Isdore Guvamombe Assistant Editor
They grew up in the dusty streets of Unit M, Chitungwiza, playing mock house, boxes and little everything else with girls of their age.
In fact, they did all domestic chores that girls in their locality did and played like others did. But they also concentrated on school.
Being in the early 1980’s they embraced the “education for all concept” and went the distance in school with their male counterparts.
Today, the Chikwature sisters, Vimbai, Dorcas, Chipo, Tendai and Angela have made a mark through their charity organisation, Generous Heart, which has become an envy of many a parent in Unit M and beyond.
The organisation has donated water and food hampers to ease the community’s Covid-19 lockdown woes.
After high school and attaining professional qualifications, most of the sisters left for Europe as professionals, way before the great trek at the turn of the millennium and have been working there since then.
Realising that the community they grew up in was reeling under critical water and food shortages, worsened by the Covid-19-induced lockdown, the sisters have undertaken to supply 50 000 litres of water per week for free in Unit M.
They also give food hampers to 60 elderly and disadvantaged people in the high-density suburb.
“From our various bases in the Diaspora, we realised that we could make a difference for the people in our original community back home.
“We are not rich, but we give the little that we have back to the community hoping it will make a little difference.
“We bought water and food hampers. It is not much but we realised it makes a difference especially under the Covid-19 lockdown which makes it difficult for people to travel freely or to work for their families.
“We grew up as girl children in our community and we hope to send the message that girls can contribute to the well-being of their communities if given equal opportunities with to go to school and develop professional alongside their male counter parts,’’ said one of the sisters, Vimbai.
In an interview, one of the beneficiaries Mrs Gracious Mupfunye said the girls had shown great kindness and respect for the community they grew up.
“We are touched by the gesture. These girls grew up here and left for the Diaspora and now they have remembered us.
“They have set the bar high for others and it is indeed a challenge to all pour girl children in this community that education can take you to greater height.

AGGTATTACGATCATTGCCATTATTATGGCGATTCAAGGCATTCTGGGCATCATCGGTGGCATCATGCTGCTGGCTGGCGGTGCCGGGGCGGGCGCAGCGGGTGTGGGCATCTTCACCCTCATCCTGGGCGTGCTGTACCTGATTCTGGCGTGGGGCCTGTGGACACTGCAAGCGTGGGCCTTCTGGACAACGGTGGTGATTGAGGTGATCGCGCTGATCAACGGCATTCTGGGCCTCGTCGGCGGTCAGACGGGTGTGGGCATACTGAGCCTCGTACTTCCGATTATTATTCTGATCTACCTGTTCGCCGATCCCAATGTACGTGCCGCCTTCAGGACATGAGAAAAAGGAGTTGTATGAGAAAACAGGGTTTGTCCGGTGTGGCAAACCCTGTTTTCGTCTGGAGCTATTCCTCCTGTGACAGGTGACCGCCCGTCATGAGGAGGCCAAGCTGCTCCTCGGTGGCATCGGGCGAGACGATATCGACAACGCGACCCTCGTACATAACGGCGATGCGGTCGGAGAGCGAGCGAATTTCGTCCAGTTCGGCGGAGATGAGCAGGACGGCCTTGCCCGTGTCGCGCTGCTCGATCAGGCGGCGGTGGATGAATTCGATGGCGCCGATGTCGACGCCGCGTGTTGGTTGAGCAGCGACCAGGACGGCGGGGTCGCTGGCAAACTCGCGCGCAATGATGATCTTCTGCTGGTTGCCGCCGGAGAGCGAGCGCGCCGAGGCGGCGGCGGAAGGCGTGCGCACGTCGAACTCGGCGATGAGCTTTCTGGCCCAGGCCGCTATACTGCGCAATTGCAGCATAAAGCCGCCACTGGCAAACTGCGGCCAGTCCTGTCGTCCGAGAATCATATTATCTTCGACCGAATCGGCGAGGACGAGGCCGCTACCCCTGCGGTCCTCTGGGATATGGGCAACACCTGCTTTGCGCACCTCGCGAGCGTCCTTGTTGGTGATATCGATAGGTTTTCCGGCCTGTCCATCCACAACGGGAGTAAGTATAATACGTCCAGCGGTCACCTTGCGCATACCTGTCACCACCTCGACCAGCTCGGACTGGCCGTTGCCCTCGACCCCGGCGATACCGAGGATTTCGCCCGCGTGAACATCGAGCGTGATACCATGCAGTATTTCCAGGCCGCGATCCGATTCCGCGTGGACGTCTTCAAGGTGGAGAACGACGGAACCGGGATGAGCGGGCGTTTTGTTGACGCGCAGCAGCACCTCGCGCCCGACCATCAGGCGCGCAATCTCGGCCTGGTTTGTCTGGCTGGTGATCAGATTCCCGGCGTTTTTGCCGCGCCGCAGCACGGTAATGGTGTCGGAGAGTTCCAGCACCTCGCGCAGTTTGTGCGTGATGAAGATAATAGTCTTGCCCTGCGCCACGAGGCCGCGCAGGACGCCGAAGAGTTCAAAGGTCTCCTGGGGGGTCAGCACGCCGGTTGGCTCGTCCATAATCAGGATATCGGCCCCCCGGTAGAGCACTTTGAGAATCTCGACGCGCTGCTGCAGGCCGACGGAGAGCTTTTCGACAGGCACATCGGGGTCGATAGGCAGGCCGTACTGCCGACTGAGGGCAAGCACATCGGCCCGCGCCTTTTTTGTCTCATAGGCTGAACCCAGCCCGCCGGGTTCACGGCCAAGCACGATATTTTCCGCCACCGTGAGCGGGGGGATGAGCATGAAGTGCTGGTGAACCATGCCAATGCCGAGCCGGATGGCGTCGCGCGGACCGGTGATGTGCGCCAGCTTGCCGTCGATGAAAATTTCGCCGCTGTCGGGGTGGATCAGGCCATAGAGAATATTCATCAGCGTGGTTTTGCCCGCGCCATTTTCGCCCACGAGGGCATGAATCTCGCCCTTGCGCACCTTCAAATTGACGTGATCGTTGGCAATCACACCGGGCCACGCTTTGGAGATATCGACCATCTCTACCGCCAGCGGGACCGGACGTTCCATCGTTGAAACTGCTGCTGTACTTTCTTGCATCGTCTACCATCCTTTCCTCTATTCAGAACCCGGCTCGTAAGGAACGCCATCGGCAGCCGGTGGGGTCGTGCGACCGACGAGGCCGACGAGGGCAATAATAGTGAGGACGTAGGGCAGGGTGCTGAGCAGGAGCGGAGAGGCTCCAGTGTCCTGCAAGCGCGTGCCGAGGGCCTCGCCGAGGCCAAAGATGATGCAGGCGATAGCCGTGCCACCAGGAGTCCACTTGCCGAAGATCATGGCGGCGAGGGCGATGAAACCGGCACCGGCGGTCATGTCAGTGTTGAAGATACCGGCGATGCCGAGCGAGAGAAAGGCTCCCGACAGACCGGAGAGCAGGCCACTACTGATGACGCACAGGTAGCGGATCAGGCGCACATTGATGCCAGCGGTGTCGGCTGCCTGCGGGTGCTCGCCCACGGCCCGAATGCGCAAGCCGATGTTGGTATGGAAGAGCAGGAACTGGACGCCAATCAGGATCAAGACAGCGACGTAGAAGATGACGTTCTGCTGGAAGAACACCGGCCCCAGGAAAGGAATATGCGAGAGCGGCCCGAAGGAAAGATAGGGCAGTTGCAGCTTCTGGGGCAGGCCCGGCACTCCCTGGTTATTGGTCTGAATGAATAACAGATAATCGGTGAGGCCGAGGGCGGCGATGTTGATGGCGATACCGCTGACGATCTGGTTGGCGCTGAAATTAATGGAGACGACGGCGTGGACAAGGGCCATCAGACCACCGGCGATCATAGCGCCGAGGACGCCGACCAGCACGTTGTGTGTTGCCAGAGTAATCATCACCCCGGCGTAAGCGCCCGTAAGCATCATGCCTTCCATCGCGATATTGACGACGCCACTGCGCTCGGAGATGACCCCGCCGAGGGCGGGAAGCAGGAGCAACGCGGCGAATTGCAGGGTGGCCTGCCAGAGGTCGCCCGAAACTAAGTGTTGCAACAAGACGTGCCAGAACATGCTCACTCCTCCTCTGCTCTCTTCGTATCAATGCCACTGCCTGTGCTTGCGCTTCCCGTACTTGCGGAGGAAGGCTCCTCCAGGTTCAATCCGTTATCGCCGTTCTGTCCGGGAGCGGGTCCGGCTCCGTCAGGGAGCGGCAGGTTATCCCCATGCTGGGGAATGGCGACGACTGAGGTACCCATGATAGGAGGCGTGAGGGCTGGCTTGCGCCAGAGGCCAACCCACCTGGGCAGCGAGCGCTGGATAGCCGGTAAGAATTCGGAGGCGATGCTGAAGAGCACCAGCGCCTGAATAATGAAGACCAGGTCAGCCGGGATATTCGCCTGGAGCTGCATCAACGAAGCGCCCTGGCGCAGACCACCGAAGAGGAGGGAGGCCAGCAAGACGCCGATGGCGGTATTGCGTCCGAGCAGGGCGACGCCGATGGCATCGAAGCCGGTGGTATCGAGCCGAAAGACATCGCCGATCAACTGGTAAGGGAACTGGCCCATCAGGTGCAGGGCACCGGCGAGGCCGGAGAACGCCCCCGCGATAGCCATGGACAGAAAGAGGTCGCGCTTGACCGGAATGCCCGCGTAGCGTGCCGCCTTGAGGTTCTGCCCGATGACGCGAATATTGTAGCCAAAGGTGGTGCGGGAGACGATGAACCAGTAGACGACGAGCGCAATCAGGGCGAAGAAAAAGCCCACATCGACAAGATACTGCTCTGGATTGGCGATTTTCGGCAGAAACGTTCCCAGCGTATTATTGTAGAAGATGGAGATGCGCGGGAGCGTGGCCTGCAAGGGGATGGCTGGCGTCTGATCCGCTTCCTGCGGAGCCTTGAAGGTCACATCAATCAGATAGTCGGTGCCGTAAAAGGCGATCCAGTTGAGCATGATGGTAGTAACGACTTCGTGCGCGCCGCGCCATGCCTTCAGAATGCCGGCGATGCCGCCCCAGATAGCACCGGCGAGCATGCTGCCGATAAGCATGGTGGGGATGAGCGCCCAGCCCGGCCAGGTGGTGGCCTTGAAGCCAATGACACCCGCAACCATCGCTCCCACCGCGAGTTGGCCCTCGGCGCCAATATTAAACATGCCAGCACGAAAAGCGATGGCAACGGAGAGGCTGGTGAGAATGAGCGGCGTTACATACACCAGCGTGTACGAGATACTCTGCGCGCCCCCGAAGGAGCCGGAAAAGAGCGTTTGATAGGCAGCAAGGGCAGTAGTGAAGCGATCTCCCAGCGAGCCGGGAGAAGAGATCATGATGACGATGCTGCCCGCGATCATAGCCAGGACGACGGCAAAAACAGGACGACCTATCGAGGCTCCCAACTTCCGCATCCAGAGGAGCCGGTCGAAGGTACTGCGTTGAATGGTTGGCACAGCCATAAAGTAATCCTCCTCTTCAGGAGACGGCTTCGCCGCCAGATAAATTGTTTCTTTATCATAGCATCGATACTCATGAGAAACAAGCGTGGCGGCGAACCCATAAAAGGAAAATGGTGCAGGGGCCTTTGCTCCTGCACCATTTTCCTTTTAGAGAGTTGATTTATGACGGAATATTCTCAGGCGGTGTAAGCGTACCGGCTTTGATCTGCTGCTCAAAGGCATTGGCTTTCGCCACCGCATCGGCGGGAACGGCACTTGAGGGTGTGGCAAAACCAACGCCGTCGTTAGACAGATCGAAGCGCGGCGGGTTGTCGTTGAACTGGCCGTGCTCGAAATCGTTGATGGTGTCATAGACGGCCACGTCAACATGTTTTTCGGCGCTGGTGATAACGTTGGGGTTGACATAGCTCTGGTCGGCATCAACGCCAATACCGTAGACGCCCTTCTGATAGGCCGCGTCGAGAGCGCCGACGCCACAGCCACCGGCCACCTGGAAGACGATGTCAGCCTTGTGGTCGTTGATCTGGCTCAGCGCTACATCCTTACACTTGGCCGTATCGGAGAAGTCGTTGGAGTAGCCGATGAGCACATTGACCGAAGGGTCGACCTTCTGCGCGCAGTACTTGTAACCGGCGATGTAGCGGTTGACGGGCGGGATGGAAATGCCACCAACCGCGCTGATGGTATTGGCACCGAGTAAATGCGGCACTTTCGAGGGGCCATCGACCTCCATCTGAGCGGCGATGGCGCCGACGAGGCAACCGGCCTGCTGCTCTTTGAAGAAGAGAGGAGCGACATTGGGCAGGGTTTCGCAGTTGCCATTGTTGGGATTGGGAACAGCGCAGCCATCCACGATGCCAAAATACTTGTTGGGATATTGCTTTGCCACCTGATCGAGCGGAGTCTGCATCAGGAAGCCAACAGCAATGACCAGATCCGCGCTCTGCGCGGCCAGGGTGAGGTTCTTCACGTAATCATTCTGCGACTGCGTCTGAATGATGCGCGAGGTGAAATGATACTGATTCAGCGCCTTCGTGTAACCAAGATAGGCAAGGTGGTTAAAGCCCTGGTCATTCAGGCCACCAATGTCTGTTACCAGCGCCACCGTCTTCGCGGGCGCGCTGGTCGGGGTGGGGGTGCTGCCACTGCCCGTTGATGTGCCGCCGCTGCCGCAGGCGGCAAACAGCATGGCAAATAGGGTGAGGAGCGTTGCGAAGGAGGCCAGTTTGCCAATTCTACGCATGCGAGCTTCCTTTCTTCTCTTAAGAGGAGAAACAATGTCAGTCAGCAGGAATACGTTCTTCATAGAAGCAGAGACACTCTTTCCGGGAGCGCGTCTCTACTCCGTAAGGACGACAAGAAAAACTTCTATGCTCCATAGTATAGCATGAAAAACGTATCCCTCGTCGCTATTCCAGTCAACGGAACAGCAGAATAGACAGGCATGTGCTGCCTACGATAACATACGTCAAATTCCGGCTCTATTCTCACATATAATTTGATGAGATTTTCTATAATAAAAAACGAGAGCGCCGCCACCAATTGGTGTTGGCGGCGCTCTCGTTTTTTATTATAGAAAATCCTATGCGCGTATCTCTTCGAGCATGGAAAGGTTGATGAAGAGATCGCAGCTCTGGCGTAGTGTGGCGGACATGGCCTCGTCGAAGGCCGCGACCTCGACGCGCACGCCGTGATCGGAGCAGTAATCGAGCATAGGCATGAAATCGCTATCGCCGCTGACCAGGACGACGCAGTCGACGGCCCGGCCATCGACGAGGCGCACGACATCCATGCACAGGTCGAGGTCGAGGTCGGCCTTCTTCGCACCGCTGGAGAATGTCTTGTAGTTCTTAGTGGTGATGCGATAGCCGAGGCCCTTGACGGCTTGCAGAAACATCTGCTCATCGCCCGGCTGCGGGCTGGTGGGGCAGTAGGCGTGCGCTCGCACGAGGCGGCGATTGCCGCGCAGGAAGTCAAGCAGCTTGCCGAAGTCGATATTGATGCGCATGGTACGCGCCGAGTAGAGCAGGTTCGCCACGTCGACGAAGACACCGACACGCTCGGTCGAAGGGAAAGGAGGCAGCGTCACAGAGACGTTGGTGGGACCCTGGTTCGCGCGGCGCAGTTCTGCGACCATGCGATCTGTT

“We wish them well in all their future endeavours. We also hope they will continue remembering us. God bless them,’’ she said.
Over the past few years the Chitungwiza municipality has been failing to supply adequate portable water to its residents.
Day and night, women queue for water hours on end at the few boreholes drilled in the town and others have become so desperate to the point of fetching riverbed water.
“We are now expanding our water supply to areas such as ST Mary’s where we are told people there face similar problems. We wish we could help everyone in Chitungiwa in all its units but our resources are limited.
“Things are equally hard here in the Diaspora but we try our level best to help with the little we can.
“This coming week people in St Mary’s will receive some water from us. It will obviously not be enough but it is worth a try. Who know we can save a few lives,’’ she said.
The water donation comes at a time when most parts of Chitungwiza have gone for months on end without running water.
The few who can afford have drilled boreholes but are themselves reluctant to allow their neighbours to fetch water due to high electricity costs.
“We realised that water has become a commodity that is hard to get in Chitungwiza. In fact, we are thinking of bigger plans like coming up with a permanent solution to the water problem.
“We are considering engaging council and drilling boreholes with supporting reservoirs and infrastructure, resources permitting.
“We grew up with these people and we feel for them when they have problems. Not that we can solve all their problems. We know the Government has a lot on its hands and we a not to help as much as we can,” said Vimbai.
She added: “There are a lot of disadvantaged people we grew up with and had their ability to work for themselves and their families affected by Covid-19.
“We have prepared hampers for them. They get a few groceries. Again these are not enough but they will get something to cushion them. WE love the community we grew up and will do all we can to help with the little we have.’’